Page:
Corporation Tax Services at Ward Goodman

Corporation Tax

Corporation tax is a charge levied on UK limited companies and is calculated as a percentage of the annual adjusted profits made by a company, so partnerships or sole traders do not pay Corporation Tax. However, some organisations, even if they are not incorporated, for example members’ clubs, societies, associations and co-operatives can be liable to corporation tax.

If you are a director of a limited company, you are responsible for ensuring that a company’s tax affairs are managed. The primary issue is that you need to make sure that your corporation tax return (form CT600) is filed with HMRC on time, and that you pay the corporation tax to HMRC when it falls due.

The current rate for UK Corporation Tax is 19% (2017/18) which is 1% lower than the Corporation Tax rate for the 2015/16 tax year, which was 20%. If your company has made a taxable profit of up to £1.5 million, the corporation tax must be paid by 9 months and 1 day after the end of your accounting year. You must pay your company’s corporation tax liability to HMRC electronically and if you pay late, then you will be charged interest.

Your Corporation tax return or CT600 return can be submitted any time between the date of your company year-end and by the latest of 12 months after the end of your year-end, or 3 months after you get a notice to deliver a return.  If you submit your corporation tax return late, or it is inaccurate, you will be charged a penalty.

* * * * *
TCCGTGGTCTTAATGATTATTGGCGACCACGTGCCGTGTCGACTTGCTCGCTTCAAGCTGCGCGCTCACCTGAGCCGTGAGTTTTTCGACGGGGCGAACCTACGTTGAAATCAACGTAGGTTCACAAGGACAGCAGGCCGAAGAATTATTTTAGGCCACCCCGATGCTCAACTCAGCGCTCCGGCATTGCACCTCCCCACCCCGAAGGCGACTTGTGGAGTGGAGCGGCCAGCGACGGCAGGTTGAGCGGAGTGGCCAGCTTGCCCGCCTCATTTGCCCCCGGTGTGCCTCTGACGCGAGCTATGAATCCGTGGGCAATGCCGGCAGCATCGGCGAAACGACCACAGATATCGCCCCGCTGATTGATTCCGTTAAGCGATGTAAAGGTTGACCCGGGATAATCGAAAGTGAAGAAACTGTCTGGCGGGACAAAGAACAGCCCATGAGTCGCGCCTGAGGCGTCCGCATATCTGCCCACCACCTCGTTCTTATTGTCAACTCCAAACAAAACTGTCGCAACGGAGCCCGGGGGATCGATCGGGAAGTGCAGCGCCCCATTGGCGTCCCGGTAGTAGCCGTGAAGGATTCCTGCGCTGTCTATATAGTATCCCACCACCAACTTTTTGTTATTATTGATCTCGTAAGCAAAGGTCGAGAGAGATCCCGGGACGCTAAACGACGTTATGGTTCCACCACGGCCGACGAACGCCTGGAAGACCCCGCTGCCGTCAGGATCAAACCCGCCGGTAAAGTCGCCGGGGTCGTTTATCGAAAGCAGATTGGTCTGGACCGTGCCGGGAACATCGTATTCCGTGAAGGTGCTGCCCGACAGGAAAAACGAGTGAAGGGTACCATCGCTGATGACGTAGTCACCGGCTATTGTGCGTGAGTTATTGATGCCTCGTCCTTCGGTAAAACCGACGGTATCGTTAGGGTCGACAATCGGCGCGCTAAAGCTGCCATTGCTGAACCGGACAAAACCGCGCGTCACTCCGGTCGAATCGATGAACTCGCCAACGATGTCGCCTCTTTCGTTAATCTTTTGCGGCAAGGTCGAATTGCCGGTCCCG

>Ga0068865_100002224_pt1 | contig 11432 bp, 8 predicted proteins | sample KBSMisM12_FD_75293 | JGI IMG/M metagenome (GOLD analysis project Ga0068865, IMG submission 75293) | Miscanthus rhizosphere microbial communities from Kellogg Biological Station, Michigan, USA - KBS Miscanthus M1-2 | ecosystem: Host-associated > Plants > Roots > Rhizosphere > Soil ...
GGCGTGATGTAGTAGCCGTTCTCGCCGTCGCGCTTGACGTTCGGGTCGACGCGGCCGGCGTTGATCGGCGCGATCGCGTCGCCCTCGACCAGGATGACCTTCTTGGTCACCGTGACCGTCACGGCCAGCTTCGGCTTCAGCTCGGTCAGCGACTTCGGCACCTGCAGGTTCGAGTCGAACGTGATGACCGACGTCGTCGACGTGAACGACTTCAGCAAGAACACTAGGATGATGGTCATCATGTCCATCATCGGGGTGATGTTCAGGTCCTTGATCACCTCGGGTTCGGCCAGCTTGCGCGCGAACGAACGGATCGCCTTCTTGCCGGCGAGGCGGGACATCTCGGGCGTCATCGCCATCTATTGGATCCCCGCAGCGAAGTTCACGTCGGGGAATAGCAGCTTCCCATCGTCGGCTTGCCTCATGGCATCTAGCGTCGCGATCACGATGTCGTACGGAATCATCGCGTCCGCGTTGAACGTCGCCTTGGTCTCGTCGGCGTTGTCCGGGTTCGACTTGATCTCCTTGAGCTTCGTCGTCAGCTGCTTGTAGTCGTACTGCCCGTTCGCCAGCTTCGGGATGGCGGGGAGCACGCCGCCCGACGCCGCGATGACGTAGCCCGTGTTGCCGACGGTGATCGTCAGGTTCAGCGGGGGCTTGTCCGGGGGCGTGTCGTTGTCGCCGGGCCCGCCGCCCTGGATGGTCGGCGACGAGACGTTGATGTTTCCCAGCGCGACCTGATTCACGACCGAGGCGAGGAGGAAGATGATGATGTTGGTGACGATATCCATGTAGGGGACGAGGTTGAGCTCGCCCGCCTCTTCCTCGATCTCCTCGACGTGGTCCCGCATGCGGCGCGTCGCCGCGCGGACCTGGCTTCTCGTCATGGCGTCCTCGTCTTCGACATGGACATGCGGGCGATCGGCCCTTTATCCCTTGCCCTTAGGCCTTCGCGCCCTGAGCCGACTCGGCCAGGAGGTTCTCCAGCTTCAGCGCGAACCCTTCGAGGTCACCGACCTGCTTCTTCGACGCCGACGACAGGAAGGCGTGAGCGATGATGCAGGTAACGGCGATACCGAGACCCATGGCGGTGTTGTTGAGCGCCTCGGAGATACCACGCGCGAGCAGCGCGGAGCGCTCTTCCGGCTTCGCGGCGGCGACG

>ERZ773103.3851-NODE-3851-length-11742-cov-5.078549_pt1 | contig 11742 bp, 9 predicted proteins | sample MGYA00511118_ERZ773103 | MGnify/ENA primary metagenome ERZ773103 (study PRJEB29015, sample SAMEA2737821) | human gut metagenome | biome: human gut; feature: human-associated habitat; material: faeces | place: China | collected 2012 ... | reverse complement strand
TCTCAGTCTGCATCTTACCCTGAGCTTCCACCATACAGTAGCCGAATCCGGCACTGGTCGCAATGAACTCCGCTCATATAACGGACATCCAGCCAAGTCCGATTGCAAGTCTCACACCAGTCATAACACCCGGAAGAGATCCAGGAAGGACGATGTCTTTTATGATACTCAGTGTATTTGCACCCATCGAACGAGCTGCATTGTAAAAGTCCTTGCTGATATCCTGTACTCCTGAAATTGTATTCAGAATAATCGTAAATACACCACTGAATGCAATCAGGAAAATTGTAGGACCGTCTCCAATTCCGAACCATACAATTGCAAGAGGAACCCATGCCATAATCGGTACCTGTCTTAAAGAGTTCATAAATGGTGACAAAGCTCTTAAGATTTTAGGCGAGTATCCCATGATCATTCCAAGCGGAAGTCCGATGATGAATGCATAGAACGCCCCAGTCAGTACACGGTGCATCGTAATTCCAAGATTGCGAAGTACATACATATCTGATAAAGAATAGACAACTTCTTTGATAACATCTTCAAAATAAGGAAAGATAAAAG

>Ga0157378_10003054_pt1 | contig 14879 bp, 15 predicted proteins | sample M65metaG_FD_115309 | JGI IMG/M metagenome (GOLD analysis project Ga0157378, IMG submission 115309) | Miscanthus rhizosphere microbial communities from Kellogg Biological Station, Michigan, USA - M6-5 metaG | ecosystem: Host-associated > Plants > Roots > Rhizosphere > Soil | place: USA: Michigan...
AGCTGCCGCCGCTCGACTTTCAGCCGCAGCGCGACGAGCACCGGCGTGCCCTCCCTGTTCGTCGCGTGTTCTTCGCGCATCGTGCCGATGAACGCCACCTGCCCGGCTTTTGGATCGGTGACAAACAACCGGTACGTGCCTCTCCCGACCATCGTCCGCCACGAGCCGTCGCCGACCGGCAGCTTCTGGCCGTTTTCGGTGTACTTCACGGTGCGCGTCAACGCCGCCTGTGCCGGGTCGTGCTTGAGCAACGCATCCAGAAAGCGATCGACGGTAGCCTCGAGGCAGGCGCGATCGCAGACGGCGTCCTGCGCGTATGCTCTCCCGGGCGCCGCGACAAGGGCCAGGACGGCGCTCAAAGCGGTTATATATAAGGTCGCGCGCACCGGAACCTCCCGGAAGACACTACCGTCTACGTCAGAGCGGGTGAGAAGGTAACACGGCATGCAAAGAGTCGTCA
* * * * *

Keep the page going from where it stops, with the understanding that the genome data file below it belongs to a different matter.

For example, if your accounting year-end is 31st December, then your corporation tax payment will be due by 1st October and your Corporation tax return will be due by 30 September, of the following year.

Company expenses

There are many types of expenses that you can set against the business turnover to reduce taxable profits but there are also costs that are specifically disallowed by HMRC. Business expenses can be claimed as costs against your business if they are incurred wholly, exclusively and necessarily for the running of the company, so you can’t claim for expenses that are for both personal and business use. To help you decide whether an expense should be included in your company records we have listed  generally accepted costs for you to consider:

  • Wages and salaries paid to employees and directors.
  • Pensions contributions via an approved scheme.
  • Employers national insurance contributions.
  • Accommodation, travel and subsistence (needs link to detailed guidance HMRC
  • Training costs
  • Printing, postage and stationery
  • Business insurance
  • Telephone and internet
  • Advertising and marketing
  • Professional fees
  • Bank charges and interest

It’s important to keep your receipts and invoices to prove that these are genuine business expenses and not private expenses. By law, you must keep all company records for at least 6 years, and it is probably sensible to maintain your records for longer if you have room. These predominantly bookkeeping records include all receipts, workings, invoices, but also include tax-related paperwork. According to HMRC, it is acceptable to keep records in a legible alternative where documents are scanned into storage media and can be reproduced.